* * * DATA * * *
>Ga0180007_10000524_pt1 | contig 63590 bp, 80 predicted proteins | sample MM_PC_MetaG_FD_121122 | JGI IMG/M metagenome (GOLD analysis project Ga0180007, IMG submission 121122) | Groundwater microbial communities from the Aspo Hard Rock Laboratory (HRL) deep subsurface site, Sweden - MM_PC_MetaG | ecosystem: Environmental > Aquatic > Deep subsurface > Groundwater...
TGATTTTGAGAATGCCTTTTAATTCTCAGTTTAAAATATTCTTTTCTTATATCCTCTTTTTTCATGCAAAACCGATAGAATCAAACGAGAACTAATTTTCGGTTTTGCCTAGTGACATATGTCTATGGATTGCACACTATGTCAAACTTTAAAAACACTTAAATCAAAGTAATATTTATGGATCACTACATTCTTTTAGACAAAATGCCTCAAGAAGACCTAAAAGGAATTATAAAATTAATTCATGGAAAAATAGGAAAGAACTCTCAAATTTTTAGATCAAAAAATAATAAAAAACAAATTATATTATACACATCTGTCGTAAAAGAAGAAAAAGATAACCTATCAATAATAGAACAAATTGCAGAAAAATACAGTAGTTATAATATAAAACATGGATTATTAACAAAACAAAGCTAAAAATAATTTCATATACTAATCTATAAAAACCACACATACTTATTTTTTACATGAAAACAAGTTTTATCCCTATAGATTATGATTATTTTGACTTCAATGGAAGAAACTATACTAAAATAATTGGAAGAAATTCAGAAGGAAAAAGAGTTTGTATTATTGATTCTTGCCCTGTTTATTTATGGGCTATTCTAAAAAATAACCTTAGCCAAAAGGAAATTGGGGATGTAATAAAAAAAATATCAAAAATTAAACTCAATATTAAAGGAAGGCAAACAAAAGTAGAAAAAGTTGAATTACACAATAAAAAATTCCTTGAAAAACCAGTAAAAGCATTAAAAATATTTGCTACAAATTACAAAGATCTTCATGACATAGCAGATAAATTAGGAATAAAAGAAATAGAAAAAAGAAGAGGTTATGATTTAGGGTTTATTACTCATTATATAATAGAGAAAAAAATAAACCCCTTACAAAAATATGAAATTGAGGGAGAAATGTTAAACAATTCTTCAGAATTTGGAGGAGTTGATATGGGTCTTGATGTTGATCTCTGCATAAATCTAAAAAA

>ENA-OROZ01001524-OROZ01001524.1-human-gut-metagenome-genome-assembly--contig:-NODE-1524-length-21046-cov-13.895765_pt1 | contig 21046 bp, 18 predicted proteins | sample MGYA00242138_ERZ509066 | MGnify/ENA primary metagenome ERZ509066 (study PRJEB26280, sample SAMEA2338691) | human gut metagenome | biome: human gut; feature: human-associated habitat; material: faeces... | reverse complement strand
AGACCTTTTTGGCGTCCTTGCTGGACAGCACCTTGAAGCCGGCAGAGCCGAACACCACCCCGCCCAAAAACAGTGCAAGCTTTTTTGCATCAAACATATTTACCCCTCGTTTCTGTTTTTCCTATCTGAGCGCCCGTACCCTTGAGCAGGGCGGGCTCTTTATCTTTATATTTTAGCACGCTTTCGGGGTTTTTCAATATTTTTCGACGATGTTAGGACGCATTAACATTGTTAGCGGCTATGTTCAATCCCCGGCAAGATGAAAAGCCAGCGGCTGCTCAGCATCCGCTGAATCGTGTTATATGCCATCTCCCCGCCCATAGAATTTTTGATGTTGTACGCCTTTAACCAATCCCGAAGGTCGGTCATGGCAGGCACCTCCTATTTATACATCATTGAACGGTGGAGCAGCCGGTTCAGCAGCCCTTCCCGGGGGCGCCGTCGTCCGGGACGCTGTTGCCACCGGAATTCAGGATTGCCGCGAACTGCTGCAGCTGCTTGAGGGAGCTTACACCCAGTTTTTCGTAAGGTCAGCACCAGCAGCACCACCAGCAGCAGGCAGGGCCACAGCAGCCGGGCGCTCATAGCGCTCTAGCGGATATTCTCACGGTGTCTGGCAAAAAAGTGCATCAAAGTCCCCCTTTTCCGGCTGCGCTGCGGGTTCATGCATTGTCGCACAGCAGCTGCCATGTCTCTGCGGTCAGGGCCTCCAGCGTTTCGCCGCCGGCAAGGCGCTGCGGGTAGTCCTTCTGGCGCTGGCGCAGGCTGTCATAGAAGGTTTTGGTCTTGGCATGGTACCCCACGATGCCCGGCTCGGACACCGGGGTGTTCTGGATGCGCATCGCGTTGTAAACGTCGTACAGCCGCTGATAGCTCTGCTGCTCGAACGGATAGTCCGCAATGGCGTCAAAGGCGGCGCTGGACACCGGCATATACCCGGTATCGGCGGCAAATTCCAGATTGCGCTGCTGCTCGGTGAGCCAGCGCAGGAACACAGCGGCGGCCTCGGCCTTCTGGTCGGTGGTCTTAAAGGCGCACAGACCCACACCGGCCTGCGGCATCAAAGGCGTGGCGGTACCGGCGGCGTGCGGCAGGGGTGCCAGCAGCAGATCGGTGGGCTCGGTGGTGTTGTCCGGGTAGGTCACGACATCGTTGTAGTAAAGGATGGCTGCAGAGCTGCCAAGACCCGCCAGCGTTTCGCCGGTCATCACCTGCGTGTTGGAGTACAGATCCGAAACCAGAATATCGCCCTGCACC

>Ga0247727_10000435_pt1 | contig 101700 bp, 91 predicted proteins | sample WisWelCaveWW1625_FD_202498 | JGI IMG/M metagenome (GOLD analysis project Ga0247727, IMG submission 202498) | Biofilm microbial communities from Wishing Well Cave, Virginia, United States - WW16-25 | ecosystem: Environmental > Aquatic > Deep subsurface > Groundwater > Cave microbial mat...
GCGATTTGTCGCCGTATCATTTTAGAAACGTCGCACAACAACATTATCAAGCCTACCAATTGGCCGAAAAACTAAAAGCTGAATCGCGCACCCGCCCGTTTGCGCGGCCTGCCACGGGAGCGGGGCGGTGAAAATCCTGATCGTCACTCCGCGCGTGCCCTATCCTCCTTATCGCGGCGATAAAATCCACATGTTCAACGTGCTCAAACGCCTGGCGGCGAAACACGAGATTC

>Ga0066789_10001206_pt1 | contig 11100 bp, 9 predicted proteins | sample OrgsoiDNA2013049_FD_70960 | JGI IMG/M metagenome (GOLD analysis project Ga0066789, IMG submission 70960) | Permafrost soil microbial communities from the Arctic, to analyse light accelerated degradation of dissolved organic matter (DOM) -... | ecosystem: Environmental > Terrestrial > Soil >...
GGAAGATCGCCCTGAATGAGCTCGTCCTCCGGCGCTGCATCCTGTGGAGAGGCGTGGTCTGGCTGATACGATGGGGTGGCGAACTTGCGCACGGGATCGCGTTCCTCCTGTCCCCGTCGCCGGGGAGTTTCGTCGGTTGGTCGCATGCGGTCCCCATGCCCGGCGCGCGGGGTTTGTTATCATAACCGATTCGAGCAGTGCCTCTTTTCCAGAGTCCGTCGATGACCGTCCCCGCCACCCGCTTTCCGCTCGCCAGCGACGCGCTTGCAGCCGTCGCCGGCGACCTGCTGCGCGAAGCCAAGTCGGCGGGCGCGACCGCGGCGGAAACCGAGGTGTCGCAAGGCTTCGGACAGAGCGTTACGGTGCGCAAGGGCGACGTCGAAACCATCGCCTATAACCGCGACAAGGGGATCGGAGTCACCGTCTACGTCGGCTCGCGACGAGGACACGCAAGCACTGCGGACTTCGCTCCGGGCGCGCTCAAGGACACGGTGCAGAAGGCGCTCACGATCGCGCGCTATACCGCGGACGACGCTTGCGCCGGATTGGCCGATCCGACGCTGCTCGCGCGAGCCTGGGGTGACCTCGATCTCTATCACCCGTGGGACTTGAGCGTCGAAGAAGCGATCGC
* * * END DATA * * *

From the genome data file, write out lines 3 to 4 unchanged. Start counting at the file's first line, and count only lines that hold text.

>ENA-OROZ01001524-OROZ01001524.1-human-gut-metagenome-genome-assembly--contig:-NODE-1524-length-21046-cov-13.895765_pt1 | contig 21046 bp, 18 predicted proteins | sample MGYA00242138_ERZ509066 | MGnify/ENA primary metagenome ERZ509066 (study PRJEB26280, sample SAMEA2338691) | human gut metagenome | biome: human gut; feature: human-associated habitat; material: faeces... | reverse complement strand
AGACCTTTTTGGCGTCCTTGCTGGACAGCACCTTGAAGCCGGCAGAGCCGAACACCACCCCGCCCAAAAACAGTGCAAGCTTTTTTGCATCAAACATATTTACCCCTCGTTTCTGTTTTTCCTATCTGAGCGCCCGTACCCTTGAGCAGGGCGGGCTCTTTATCTTTATATTTTAGCACGCTTTCGGGGTTTTTCAATATTTTTCGACGATGTTAGGACGCATTAACATTGTTAGCGGCTATGTTCAATCCCCGGCAAGATGAAAAGCCAGCGGCTGCTCAGCATCCGCTGAATCGTGTTATATGCCATCTCCCCGCCCATAGAATTTTTGATGTTGTACGCCTTTAACCAATCCCGAAGGTCGGTCATGGCAGGCACCTCCTATTTATACATCATTGAACGGTGGAGCAGCCGGTTCAGCAGCCCTTCCCGGGGGCGCCGTCGTCCGGGACGCTGTTGCCACCGGAATTCAGGATTGCCGCGAACTGCTGCAGCTGCTTGAGGGAGCTTACACCCAGTTTTTCGTAAGGTCAGCACCAGCAGCACCACCAGCAGCAGGCAGGGCCACAGCAGCCGGGCGCTCATAGCGCTCTAGCGGATATTCTCACGGTGTCTGGCAAAAAAGTGCATCAAAGTCCCCCTTTTCCGGCTGCGCTGCGGGTTCATGCATTGTCGCACAGCAGCTGCCATGTCTCTGCGGTCAGGGCCTCCAGCGTTTCGCCGCCGGCAAGGCGCTGCGGGTAGTCCTTCTGGCGCTGGCGCAGGCTGTCATAGAAGGTTTTGGTCTTGGCATGGTACCCCACGATGCCCGGCTCGGACACCGGGGTGTTCTGGATGCGCATCGCGTTGTAAACGTCGTACAGCCGCTGATAGCTCTGCTGCTCGAACGGATAGTCCGCAATGGCGTCAAAGGCGGCGCTGGACACCGGCATATACCCGGTATCGGCGGCAAATTCCAGATTGCGCTGCTGCTCGGTGAGCCAGCGCAGGAACACAGCGGCGGCCTCGGCCTTCTGGTCGGTGGTCTTAAAGGCGCACAGACCCACACCGGCCTGCGGCATCAAAGGCGTGGCGGTACCGGCGGCGTGCGGCAGGGGTGCCAGCAGCAGATCGGTGGGCTCGGTGGTGTTGTCCGGGTAGGTCACGACATCGTTGTAGTAAAGGATGGCTGCAGAGCTGCCAAGACCCGCCAGCGTTTCGCCGGTCATCACCTGCGTGTTGGAGTACAGATCCGAAACCAGAATATCGCCCTGCACC